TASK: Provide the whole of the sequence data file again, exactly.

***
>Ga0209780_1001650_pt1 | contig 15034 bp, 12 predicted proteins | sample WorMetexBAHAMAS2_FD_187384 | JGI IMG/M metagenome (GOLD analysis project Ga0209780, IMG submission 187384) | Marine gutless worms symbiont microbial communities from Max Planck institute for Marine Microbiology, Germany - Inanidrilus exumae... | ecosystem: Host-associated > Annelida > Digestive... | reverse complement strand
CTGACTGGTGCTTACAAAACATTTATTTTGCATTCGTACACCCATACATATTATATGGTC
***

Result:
>Ga0209780_1001650_pt1 | contig 15034 bp, 12 predicted proteins | sample WorMetexBAHAMAS2_FD_187384 | JGI IMG/M metagenome (GOLD analysis project Ga0209780, IMG submission 187384) | Marine gutless worms symbiont microbial communities from Max Planck institute for Marine Microbiology, Germany - Inanidrilus exumae... | ecosystem: Host-associated > Annelida > Digestive... | reverse complement strand
CTGACTGGTGCTTACAAAACATTTATTTTGCATTCGTACACCCATACATATTATATGGTC